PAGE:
NEITHER RECOMMENDED NOR NOT RECOMMENDED BY FINANCIAL ADVISORY COMMITTEE

ARTICLE 47. To see if the Town will vote to amend Article XXIII of the Zoning By-laws Wireless Telecommunications Facilities as follows:

Article XXIII. PERSONAL WIRELESS SERVICE FACILITIES

23.1 Definitions

Personal Wireless Service (PWS) – Telecommunications defined in Section 704 of the Telecommunications Act of 1996, which include, primarily, commercial mobile radio services as defined by the Federal Communications Commission (“FCC”). (For purposes of this article, other wireless services that provide services from central terrestrial antenna site(s) to subscribers, such as “WiFi” or “WiMAX” internet services shall be considered PWSs.)

Personal Wireless Service Facility (PWSF) – An installation that performs the communication between a PWS provider authorized by the FCC to provide such services in Edgartown, and its subscribers. Such installation may consist of such elements as antennas, interconnecting cables, antenna mounting structure or apparatus, electronics, utility interfaces, and relevant equipment. Each PWSF consists of the installation belonging to one PWS provider.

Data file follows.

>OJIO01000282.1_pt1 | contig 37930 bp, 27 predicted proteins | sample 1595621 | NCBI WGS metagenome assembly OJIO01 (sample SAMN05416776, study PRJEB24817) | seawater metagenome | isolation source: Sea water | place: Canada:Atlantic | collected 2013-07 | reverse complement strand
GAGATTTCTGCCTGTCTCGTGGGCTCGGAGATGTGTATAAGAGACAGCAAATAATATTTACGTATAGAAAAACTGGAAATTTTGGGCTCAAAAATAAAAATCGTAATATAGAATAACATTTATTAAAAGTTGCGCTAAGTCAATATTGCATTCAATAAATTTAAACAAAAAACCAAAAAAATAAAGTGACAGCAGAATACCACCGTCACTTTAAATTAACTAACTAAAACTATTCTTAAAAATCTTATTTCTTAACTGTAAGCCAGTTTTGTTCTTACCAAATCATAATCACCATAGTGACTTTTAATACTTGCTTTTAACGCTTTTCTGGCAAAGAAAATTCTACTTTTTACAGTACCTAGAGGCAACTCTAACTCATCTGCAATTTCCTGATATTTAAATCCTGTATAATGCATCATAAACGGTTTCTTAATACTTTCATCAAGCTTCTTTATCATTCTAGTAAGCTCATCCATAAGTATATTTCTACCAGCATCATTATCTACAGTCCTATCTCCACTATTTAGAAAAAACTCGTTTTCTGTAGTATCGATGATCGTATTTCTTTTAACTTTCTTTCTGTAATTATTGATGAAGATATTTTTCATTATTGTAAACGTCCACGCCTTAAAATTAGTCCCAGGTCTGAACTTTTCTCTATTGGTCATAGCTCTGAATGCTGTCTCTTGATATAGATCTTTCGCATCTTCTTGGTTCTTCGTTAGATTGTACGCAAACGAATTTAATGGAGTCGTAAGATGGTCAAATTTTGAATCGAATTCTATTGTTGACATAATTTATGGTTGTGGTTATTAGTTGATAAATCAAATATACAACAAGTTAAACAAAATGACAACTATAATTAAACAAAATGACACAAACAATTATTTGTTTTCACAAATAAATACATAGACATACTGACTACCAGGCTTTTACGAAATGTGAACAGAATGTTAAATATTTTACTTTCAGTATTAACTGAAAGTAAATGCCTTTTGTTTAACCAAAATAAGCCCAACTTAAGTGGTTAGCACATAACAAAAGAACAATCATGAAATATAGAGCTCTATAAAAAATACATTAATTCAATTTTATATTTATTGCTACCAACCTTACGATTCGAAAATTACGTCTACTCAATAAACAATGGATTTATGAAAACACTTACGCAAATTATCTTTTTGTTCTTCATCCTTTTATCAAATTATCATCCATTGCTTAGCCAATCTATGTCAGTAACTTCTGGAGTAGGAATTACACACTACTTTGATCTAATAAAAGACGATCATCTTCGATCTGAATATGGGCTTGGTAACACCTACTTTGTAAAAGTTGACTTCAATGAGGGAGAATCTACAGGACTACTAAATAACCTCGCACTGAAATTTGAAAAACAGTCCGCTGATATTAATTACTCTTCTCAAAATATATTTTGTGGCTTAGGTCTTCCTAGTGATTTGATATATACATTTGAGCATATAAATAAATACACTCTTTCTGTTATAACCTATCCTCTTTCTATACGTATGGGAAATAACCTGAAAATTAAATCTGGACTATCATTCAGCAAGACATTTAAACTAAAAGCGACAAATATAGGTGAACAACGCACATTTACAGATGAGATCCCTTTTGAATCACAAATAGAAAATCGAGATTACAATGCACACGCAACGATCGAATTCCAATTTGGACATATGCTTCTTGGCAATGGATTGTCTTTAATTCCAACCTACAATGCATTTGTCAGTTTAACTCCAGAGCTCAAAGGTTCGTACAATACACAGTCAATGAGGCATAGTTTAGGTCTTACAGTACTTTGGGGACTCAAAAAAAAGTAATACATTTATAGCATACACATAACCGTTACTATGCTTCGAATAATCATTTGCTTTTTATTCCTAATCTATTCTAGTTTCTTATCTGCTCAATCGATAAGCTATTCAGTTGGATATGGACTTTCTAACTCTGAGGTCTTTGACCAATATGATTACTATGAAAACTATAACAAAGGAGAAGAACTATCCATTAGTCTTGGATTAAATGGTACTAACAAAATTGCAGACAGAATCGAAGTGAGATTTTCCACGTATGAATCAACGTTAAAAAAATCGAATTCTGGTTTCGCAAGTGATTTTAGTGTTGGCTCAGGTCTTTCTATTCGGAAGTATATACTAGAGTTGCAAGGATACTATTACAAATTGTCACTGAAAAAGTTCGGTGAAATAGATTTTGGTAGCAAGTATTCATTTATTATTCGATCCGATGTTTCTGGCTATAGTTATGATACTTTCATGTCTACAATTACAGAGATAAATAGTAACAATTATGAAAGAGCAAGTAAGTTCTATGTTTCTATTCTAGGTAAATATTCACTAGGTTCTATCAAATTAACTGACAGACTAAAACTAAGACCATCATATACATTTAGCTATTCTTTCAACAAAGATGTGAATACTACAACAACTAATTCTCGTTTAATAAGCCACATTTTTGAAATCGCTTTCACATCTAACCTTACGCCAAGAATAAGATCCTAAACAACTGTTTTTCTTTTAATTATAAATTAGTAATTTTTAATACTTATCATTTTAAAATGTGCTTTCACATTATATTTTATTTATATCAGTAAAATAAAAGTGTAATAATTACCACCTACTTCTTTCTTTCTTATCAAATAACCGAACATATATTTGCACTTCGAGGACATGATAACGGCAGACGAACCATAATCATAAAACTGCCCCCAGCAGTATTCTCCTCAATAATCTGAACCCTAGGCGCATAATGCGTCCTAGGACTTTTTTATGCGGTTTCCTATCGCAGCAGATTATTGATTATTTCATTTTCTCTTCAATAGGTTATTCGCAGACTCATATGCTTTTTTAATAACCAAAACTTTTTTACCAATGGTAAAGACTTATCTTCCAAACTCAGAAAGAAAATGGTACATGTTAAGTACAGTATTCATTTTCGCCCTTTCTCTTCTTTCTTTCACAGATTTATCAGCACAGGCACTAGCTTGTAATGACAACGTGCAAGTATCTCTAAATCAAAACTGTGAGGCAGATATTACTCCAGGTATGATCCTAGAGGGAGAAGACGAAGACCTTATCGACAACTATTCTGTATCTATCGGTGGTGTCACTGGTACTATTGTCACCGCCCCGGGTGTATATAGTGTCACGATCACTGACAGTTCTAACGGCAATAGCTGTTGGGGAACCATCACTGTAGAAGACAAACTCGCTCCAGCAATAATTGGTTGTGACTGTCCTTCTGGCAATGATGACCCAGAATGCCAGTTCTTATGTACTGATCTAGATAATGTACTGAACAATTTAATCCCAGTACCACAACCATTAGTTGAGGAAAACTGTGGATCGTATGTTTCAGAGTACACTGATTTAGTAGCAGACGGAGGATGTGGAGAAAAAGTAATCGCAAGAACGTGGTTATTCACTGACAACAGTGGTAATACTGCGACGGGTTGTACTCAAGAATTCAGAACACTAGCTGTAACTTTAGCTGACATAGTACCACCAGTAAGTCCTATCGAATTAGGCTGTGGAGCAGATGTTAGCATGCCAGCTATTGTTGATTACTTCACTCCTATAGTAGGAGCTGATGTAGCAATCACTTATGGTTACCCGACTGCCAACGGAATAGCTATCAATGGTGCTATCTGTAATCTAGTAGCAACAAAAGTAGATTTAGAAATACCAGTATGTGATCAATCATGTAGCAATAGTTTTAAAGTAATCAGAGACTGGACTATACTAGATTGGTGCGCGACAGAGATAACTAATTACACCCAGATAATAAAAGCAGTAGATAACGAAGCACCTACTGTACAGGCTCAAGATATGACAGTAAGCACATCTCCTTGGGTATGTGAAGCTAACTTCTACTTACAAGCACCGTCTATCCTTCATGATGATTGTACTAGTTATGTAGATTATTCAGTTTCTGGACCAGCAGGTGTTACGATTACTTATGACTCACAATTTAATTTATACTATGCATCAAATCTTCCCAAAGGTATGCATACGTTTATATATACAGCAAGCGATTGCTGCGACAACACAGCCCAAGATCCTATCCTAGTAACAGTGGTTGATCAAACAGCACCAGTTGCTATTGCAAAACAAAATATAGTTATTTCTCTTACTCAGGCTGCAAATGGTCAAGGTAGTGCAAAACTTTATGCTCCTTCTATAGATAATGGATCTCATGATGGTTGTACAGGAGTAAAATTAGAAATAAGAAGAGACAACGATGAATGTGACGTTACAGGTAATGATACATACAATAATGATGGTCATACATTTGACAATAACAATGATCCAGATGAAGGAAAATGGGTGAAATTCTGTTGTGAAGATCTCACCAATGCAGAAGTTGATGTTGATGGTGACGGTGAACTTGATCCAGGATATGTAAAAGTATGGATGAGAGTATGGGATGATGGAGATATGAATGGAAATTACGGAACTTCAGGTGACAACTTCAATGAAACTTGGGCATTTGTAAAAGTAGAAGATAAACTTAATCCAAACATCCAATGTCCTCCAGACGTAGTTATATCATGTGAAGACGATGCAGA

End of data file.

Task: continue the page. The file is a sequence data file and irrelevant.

23.2. Purpose

In order to enable the provision of PWS in the Town of Edgartown, adequate and comprehensive cellular phone service to the citizens of Edgartown while protecting the character of residential neighborhoods and of the Town, the following By-law applies to all applications for installation of PWSFs and ancillary equipment installations, including, but not limited, to support structures, antennas, transmitting, receiving and combining equipment, transmission, cables and backup power source.

23.3 Special Permit Required

In all zoning districts, PWSF’s and ancillary equipment installations may be allowed by special permit from the Planning Board. The Planning Board may exempt a PWSF from dimensional requirements delineated in other Articles of this Zoning By-law, provided the Planning Board makes the following findings:

a. The applicant has demonstrated that it cannot substantially provide the needed service from one or more PWSFs that are more compliant with the By-law, or the proposed PWSF, with dimensional waivers, has no material impact on the safety, health, general welfare and quality of the life in Edgartown.

b. There are no alternative means of placing one or more PWSFs to substantially provide the needed service that have a lesser overall impact on Edgartown.